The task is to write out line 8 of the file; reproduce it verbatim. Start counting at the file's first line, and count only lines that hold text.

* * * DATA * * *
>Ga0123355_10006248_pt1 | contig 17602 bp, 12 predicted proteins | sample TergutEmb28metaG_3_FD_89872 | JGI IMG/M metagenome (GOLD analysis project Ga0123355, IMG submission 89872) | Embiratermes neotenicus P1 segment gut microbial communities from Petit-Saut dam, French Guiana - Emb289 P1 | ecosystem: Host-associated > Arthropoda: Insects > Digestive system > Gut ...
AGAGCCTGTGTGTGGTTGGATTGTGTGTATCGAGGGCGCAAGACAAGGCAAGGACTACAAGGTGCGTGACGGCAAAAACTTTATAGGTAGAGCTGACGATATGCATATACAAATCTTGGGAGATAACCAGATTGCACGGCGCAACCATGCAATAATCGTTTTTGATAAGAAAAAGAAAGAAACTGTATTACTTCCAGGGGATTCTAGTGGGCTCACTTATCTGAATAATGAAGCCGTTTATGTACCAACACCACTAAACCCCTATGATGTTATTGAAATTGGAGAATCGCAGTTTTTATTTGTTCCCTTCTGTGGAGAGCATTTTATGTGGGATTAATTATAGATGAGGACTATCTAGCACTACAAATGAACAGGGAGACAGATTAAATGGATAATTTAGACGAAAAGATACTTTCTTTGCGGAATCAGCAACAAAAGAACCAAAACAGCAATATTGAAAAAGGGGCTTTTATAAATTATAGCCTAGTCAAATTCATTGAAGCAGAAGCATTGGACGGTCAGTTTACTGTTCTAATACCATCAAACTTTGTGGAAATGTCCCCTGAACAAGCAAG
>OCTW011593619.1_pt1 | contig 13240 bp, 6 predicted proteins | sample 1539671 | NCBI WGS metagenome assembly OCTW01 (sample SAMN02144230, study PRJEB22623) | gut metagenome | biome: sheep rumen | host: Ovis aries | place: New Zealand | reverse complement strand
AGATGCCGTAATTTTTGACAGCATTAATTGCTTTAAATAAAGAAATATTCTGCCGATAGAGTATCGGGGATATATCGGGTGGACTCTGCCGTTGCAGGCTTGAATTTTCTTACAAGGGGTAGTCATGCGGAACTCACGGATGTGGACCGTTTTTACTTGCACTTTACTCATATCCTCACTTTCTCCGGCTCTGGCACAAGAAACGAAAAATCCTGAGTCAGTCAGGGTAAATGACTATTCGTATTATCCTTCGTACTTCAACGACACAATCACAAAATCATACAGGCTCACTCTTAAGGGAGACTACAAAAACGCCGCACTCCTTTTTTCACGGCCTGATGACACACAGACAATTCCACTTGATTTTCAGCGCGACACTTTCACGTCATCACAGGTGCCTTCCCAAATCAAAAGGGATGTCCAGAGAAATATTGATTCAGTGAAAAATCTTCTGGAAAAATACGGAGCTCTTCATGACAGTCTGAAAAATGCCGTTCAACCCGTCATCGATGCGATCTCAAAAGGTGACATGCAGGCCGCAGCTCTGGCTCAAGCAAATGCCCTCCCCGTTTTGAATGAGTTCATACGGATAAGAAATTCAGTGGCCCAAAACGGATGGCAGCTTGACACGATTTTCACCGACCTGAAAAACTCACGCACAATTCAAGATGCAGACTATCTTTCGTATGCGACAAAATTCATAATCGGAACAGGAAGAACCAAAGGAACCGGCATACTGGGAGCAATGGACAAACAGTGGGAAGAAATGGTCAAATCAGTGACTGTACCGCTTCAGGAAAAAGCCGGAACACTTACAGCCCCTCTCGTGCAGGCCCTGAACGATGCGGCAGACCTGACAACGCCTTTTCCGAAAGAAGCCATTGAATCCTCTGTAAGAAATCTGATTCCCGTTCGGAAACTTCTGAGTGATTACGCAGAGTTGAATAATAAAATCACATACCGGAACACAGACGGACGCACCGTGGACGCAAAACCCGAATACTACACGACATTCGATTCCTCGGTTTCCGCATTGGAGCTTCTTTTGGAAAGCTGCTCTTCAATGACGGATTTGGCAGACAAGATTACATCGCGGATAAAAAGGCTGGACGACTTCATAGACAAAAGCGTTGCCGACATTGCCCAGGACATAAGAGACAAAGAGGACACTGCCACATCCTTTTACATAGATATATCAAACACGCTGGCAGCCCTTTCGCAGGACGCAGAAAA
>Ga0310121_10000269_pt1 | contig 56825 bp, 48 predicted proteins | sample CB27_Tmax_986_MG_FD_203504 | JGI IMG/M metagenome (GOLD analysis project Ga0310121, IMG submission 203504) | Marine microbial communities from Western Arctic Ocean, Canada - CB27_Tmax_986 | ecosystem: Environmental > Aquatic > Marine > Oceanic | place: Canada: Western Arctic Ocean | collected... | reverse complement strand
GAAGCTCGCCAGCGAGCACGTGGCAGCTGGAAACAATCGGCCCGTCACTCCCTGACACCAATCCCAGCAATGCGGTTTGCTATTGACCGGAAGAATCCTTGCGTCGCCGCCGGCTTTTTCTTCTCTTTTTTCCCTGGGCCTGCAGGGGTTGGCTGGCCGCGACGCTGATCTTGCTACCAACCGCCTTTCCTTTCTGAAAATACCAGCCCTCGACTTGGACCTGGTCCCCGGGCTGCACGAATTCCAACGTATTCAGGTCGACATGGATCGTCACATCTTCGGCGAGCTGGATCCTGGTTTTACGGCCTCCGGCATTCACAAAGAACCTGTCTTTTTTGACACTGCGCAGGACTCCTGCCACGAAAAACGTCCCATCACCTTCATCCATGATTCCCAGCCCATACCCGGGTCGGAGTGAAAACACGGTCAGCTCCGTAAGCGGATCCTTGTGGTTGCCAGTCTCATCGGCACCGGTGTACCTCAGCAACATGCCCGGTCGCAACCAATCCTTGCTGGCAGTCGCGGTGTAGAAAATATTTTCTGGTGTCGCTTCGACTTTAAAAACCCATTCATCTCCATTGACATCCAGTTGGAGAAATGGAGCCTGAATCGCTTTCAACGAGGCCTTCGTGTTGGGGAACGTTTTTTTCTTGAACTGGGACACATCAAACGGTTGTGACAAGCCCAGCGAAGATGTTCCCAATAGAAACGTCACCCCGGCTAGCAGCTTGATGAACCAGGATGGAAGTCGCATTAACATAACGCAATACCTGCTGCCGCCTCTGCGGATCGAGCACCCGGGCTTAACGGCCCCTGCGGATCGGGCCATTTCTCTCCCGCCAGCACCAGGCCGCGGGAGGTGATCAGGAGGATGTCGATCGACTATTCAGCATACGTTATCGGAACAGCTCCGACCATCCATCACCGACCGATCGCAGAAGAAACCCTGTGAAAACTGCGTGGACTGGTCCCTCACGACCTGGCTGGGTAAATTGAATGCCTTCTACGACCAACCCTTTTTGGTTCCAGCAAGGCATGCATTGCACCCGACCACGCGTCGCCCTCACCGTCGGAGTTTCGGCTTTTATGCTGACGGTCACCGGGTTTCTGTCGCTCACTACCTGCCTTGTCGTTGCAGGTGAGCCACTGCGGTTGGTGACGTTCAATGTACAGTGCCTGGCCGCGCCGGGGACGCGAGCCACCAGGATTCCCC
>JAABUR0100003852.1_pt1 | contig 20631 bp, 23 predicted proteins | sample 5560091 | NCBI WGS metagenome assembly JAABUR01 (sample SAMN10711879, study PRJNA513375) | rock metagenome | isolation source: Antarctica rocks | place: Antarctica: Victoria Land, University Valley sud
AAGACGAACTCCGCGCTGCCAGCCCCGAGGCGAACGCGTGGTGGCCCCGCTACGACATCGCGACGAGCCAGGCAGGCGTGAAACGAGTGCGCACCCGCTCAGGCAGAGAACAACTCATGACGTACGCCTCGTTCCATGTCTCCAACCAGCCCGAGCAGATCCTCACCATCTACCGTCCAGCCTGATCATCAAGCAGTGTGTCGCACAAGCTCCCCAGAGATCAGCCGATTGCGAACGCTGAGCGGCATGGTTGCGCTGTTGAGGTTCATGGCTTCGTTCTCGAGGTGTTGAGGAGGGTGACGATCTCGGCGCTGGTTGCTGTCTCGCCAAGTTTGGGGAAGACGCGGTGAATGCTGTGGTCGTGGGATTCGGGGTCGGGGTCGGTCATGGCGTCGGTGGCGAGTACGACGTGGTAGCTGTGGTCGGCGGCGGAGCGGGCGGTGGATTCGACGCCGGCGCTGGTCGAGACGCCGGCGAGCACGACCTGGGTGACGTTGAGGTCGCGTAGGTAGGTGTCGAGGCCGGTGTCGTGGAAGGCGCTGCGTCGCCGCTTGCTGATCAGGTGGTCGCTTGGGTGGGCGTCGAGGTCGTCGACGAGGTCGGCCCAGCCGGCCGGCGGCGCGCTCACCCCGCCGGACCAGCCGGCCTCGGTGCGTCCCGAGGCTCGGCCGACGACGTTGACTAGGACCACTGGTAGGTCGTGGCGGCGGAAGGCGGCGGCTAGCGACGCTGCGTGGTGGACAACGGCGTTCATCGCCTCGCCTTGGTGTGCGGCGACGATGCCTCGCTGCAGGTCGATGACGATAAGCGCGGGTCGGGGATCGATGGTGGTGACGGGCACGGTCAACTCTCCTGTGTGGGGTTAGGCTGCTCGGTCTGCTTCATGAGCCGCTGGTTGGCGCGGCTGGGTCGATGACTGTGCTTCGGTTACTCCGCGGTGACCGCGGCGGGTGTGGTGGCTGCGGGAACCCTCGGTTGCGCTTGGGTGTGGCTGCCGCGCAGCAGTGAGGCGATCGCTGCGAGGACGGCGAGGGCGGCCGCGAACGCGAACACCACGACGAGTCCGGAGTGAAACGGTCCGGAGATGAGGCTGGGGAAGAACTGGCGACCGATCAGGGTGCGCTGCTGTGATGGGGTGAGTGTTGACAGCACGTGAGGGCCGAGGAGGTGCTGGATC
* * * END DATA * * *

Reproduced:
AAGACGAACTCCGCGCTGCCAGCCCCGAGGCGAACGCGTGGTGGCCCCGCTACGACATCGCGACGAGCCAGGCAGGCGTGAAACGAGTGCGCACCCGCTCAGGCAGAGAACAACTCATGACGTACGCCTCGTTCCATGTCTCCAACCAGCCCGAGCAGATCCTCACCATCTACCGTCCAGCCTGATCATCAAGCAGTGTGTCGCACAAGCTCCCCAGAGATCAGCCGATTGCGAACGCTGAGCGGCATGGTTGCGCTGTTGAGGTTCATGGCTTCGTTCTCGAGGTGTTGAGGAGGGTGACGATCTCGGCGCTGGTTGCTGTCTCGCCAAGTTTGGGGAAGACGCGGTGAATGCTGTGGTCGTGGGATTCGGGGTCGGGGTCGGTCATGGCGTCGGTGGCGAGTACGACGTGGTAGCTGTGGTCGGCGGCGGAGCGGGCGGTGGATTCGACGCCGGCGCTGGTCGAGACGCCGGCGAGCACGACCTGGGTGACGTTGAGGTCGCGTAGGTAGGTGTCGAGGCCGGTGTCGTGGAAGGCGCTGCGTCGCCGCTTGCTGATCAGGTGGTCGCTTGGGTGGGCGTCGAGGTCGTCGACGAGGTCGGCCCAGCCGGCCGGCGGCGCGCTCACCCCGCCGGACCAGCCGGCCTCGGTGCGTCCCGAGGCTCGGCCGACGACGTTGACTAGGACCACTGGTAGGTCGTGGCGGCGGAAGGCGGCGGCTAGCGACGCTGCGTGGTGGACAACGGCGTTCATCGCCTCGCCTTGGTGTGCGGCGACGATGCCTCGCTGCAGGTCGATGACGATAAGCGCGGGTCGGGGATCGATGGTGGTGACGGGCACGGTCAACTCTCCTGTGTGGGGTTAGGCTGCTCGGTCTGCTTCATGAGCCGCTGGTTGGCGCGGCTGGGTCGATGACTGTGCTTCGGTTACTCCGCGGTGACCGCGGCGGGTGTGGTGGCTGCGGGAACCCTCGGTTGCGCTTGGGTGTGGCTGCCGCGCAGCAGTGAGGCGATCGCTGCGAGGACGGCGAGGGCGGCCGCGAACGCGAACACCACGACGAGTCCGGAGTGAAACGGTCCGGAGATGAGGCTGGGGAAGAACTGGCGACCGATCAGGGTGCGCTGCTGTGATGGGGTGAGTGTTGACAGCACGTGAGGGCCGAGGAGGTGCTGGATC